A Pennsylvania man whom authorities say threw a fire extinguisher and struck a Capitol Police officer during the deadly riot at the US Capitol last week has been arrested and charged in federal court.
Robert Sanford, 55, was arrested on Thursday morning in Pennsylvania, the Justice Department said. Court documents say Sanford was seen on video carrying a “red object, which appears to be a fire extinguisher,” as he stepped over a short wall at the lower west terrace of the Capitol. He allegedly threw the fire extinguisher toward police officers, striking one, who was wearing a helmet, before ricocheting and hitting two others.
Officer William Young said he “felt a hard strike to the back of his helmet,” according to the court documents, and saw a fire extinguisher on the ground but didn’t see who struck him. Young was evaluated at the hospital and cleared to return to duty.
The records said Sanford was identified on Tuesday to the FBI’s Pennsylvania branch and charged on Wednesday in US District Court.
He faces four counts: knowingly entering or remaining in any restricted building or grounds without lawful authority; disorderly or disruptive conduct on Capitol grounds; civil disorder; and assaulting, resisting, or impeding certain officers while engaged in the performance of official duties, the documents say.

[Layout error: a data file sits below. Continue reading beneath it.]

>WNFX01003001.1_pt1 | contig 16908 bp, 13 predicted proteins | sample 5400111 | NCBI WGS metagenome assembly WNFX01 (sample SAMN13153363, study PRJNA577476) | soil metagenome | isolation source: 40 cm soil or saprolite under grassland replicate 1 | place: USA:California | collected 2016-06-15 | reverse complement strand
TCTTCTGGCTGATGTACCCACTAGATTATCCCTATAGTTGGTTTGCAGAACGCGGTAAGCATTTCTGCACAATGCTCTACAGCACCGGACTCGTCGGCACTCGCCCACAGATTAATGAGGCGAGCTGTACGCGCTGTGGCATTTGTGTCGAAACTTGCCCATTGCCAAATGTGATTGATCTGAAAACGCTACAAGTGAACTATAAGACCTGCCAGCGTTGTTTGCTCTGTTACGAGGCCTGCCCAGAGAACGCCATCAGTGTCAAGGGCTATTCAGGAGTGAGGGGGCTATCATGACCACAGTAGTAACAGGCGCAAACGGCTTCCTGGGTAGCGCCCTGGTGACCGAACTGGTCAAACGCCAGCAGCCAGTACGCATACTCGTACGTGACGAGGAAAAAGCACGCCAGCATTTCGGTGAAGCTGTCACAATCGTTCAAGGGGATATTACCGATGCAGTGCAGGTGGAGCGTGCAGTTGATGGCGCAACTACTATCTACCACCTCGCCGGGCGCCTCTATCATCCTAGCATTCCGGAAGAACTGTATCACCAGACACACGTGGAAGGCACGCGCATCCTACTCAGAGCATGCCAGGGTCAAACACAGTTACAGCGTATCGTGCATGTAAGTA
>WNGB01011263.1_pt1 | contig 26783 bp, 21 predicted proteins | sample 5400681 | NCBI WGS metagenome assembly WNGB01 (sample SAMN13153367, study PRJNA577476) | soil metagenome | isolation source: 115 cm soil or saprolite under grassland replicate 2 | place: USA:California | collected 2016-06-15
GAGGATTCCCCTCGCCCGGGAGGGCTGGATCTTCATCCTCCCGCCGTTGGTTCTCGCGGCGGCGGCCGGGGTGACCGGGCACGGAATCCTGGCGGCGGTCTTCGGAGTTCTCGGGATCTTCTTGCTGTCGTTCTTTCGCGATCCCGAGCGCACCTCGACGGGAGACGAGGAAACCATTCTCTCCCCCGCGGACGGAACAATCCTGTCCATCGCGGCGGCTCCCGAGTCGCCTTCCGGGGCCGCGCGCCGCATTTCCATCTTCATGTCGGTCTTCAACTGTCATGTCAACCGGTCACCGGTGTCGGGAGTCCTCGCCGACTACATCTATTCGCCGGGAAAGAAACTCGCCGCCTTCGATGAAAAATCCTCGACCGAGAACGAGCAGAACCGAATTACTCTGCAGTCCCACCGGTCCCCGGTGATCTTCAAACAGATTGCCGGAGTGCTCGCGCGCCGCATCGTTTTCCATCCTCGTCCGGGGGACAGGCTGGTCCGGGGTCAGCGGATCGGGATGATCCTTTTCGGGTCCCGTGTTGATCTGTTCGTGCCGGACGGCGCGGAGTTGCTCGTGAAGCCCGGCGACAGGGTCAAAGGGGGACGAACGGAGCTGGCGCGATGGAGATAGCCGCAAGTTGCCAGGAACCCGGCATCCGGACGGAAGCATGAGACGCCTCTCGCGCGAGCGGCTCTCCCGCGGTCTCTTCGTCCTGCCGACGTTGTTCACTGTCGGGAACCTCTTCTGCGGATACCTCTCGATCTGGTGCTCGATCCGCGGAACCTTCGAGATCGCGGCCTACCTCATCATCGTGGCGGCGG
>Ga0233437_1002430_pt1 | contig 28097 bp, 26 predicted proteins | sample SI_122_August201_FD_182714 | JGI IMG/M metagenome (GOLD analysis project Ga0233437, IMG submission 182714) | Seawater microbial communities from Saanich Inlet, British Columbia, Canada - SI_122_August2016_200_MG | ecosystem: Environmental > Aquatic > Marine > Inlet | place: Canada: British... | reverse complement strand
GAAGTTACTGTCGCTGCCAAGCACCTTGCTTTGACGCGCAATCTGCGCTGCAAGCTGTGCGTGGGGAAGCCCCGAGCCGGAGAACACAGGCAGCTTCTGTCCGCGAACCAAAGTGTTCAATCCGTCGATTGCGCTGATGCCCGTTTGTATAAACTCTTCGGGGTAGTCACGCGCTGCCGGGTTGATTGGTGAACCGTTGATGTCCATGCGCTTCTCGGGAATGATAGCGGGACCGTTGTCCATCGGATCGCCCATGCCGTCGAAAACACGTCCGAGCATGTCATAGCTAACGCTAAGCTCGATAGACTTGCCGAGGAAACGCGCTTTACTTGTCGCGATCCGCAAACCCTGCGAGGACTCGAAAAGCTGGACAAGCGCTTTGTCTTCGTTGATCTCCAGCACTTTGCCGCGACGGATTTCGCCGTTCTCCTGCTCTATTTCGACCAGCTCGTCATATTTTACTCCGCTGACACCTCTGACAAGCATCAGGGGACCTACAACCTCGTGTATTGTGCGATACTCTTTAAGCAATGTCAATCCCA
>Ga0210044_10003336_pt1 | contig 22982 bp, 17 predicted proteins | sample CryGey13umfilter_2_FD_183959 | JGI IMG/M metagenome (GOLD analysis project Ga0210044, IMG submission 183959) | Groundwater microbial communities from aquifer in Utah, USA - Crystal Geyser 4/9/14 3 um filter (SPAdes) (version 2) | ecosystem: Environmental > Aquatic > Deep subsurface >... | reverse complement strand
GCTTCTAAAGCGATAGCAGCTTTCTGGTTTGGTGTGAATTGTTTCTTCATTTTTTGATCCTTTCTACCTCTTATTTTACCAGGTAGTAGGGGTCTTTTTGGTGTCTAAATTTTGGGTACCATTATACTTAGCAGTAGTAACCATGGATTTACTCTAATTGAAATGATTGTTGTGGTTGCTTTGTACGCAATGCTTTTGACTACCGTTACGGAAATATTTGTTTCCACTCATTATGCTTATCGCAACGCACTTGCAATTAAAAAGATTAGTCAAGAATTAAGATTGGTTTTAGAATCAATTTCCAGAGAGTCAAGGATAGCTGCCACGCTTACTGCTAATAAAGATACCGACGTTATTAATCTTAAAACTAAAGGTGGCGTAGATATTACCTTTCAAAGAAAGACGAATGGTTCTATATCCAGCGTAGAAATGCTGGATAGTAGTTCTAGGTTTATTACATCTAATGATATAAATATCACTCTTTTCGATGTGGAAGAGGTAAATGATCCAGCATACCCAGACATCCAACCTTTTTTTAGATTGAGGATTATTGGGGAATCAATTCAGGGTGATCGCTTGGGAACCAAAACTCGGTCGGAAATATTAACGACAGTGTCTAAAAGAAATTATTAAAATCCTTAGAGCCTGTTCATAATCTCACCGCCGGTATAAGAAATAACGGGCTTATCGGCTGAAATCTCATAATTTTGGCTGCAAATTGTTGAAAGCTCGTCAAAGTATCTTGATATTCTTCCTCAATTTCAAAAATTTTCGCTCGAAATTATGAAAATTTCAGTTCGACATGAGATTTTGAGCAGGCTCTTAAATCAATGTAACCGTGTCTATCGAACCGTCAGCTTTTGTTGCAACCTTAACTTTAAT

It was not immediately clear if he has an attorney.
So far, more than 30 people have been arrested on federal charges, with some of the defendants being accused of bringing weapons to Capitol Hill and others having been photographed ransacking the building. Many are charged with unlawful entry or violent entry.
Among those arrested this week alone are Robert Keith Packer of Virginia, who has been identified as a man who was inside the Capitol wearing a sweatshirt emblazoned with the phrase “Camp Auschwitz,” and Larry Rendell Brock, a retired Air Force Reserve officer from Texas who was photographed roaming the Senate chamber clutching a white flex cuff, which is used by law enforcement to restrain or detain subjects.
CNN’s Jason Hanna, Katelyn Polantz and Marshall Cohen contributed to this report.